Saturday, December 13, 2008

The Moor the merrier

Back in early October Weisenheimer saw Othello at the Oregon Shakespeare Festival, and in a review written by my Sweetie, the Scorer, we opined that the Tragedy of the Moor was in the lower quartile of works by the Bard. Today, the young upstarts at Seattle's Balagan Theatre have us re-thinking that opinion. Last night we saw Balagan's production of Othello, directed by Ryan Higgins, and came away delighted.

Our main beef with The Moor is that for a supposedly great military leader he's awfully easy to dupe. But Mike Dooly's Iago gets inside the head of Johnny Patchamatla's Othello in an exchange my Sweetie points out from Act III, scene iii, in which Iago says of Desdemona,

She did deceive her father marrying you, and when she seem'd to shake and fear your looks, she lov'd them most.

Iago plays on Othello's own insecurities, planting seeds of self doubt about the Moor's worthiness to marry Desdemona in a way that we've never seen come off quite so well on the stage before.

Part of the reason may be that the Balagan cast has the advantage of intimacy. While at OSF Othello was played in the 1,200-seat outdoor Elizabethan Stage, Balagan is a tiny basement black box on Capitol Hill that might seat 100. Swordplay in your lap is theater up close and personal.

That is to take nothing away from virtuoso performances by Patchamatla and Dooly. Patchamatla has the main Othello prerequisite, i.e., fabulous pipes. He's pumped some iron in his time, too, and was a commanding presence on the stage. He was able to temper his jealous rage with some true feelings of remorse and sadness. Dooly makes his Iago the most nearly likable of any I've seen. He plays the villain with a true warmth and charm, and everyone he manipulates is his best, dearest friend. Sure, Iago is a cretin, but Dooly pulls some looks in the end as if to suggest this wasn't the way he wanted it to turn out at all; that he really wanted everyone to wind up with egg on their faces, not in a pile of corpses on Desdemona's bed. (The text doesn't support that interpretation; after all, it is Iago who, in Act IV, suggests that poisoning is too good for Desdemona and that Othello ought to strangle his wife.)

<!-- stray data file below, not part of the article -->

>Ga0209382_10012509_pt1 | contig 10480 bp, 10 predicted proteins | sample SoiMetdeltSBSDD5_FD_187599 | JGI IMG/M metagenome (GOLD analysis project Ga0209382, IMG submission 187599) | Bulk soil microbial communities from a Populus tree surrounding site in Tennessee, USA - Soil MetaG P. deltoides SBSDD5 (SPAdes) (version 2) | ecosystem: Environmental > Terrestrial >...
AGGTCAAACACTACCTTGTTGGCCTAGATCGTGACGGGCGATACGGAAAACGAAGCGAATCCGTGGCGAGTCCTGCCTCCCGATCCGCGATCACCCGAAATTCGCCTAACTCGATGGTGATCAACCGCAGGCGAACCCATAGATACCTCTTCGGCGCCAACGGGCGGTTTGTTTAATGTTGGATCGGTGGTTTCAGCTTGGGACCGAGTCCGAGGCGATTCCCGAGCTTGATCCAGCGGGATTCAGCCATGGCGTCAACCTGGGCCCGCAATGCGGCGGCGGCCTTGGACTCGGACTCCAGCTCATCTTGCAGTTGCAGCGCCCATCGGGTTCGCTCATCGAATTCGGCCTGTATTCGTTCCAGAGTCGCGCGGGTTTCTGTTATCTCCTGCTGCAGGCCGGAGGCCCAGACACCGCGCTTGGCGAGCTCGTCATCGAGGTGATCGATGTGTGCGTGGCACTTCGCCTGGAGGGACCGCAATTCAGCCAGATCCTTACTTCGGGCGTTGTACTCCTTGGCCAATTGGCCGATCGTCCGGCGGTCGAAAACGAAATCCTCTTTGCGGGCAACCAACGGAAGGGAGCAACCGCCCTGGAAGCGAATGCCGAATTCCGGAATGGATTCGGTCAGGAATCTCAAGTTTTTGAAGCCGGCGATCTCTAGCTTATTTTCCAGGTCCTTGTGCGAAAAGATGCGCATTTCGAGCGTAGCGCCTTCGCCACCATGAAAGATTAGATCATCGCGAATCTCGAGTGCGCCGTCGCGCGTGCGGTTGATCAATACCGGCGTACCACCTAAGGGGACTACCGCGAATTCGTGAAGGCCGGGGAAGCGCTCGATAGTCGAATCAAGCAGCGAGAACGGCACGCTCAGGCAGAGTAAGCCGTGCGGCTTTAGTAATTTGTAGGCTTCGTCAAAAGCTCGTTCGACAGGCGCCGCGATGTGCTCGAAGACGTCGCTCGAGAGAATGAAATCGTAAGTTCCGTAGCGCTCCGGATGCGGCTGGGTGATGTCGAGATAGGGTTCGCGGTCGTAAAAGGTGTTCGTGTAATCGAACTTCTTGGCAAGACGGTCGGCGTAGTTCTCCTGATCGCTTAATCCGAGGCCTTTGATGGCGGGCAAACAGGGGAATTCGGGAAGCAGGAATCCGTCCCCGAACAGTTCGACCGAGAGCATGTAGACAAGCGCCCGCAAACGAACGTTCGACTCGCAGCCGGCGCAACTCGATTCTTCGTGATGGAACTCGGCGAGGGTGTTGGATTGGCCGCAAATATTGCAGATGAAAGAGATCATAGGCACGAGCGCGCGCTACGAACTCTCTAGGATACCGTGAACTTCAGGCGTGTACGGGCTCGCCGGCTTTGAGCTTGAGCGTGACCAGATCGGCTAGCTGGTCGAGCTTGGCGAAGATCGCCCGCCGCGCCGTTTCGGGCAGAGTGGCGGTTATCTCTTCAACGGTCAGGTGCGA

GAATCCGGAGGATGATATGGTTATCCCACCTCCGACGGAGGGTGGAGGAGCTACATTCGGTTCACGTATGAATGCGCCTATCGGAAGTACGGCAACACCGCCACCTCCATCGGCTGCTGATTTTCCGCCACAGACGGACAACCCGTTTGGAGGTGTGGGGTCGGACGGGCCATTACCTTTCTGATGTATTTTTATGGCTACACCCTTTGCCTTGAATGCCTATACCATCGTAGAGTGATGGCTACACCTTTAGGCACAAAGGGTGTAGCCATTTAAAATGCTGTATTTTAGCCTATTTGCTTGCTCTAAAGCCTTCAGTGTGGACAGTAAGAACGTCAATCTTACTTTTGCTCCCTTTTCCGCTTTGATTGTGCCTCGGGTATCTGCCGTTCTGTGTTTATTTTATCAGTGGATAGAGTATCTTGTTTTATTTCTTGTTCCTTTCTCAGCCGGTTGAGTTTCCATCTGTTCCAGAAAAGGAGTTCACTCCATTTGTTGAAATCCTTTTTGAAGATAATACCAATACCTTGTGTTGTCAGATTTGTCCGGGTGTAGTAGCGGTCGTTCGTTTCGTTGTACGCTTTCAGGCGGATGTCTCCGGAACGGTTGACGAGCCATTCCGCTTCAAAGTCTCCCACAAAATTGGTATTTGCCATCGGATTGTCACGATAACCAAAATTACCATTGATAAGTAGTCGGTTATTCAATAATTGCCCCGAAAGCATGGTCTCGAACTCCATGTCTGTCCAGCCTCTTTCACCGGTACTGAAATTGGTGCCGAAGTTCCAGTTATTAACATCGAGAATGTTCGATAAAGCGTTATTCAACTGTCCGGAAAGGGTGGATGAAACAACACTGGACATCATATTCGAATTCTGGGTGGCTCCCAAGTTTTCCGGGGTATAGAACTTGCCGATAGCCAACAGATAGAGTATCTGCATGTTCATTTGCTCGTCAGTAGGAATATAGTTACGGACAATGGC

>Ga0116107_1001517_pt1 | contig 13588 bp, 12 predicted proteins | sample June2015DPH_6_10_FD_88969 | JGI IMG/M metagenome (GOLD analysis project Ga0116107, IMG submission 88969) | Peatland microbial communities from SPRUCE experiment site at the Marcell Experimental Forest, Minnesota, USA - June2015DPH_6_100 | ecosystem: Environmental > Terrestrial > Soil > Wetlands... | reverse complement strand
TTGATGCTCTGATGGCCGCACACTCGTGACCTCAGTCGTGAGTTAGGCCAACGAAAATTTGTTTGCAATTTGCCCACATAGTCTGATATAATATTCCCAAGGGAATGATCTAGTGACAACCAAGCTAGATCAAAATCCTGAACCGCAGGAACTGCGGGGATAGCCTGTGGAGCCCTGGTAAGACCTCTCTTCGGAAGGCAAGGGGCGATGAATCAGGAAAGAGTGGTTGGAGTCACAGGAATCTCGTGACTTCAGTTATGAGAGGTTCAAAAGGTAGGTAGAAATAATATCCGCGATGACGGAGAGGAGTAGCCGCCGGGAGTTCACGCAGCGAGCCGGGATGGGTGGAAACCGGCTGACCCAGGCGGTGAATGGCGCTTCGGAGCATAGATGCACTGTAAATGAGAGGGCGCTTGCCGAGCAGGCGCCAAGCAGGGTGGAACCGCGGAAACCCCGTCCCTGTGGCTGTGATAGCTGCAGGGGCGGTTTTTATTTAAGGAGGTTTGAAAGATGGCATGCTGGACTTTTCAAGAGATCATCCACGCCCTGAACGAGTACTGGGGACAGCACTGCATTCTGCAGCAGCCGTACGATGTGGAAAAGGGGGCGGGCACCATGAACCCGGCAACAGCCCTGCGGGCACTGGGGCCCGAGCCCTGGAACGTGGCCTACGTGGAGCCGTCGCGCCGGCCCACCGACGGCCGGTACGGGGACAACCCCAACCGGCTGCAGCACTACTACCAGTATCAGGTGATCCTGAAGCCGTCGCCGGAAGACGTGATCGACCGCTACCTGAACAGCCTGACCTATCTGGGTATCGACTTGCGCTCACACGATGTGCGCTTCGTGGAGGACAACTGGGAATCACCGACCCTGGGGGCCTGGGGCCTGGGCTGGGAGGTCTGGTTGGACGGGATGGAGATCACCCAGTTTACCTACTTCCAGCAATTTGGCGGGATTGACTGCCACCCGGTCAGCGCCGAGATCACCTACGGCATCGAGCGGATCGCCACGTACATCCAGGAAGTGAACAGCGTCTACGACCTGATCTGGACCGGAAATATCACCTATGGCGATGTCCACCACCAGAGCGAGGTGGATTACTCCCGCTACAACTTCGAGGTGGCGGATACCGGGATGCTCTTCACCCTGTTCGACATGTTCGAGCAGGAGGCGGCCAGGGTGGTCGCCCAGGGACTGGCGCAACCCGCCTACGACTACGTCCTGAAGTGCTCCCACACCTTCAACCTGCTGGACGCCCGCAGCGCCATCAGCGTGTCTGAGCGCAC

The set was spare, with the main props being several wooden boxes that served as modular furniture. In a great touch, director Higgins has Iago be the only one to move the boxes. As the villain manipulates all of the characters, so too is he the one manipulating the stage itself, getting all the boxes to where they need to be for each scene. Even during the prelude Dooly was wandering the stage moving the boxes from place to place. He was planning every step of the way.

The rest of the cast were solid and real. Weisenheimer would especially single out Nik Perleros as Cassio, Terri Weagant as Desdemona, and Jason Harber as Roderigo.

Sadly, the final performance of Othello is tonight. But Balagan shows great promise. It's a relatively new company being run by a youthful lot willing to go out on a limb. In January they'll be staging Marat/Sade by Peter Weiss. A play. Within a play. Within an insane asylum. Check it out.

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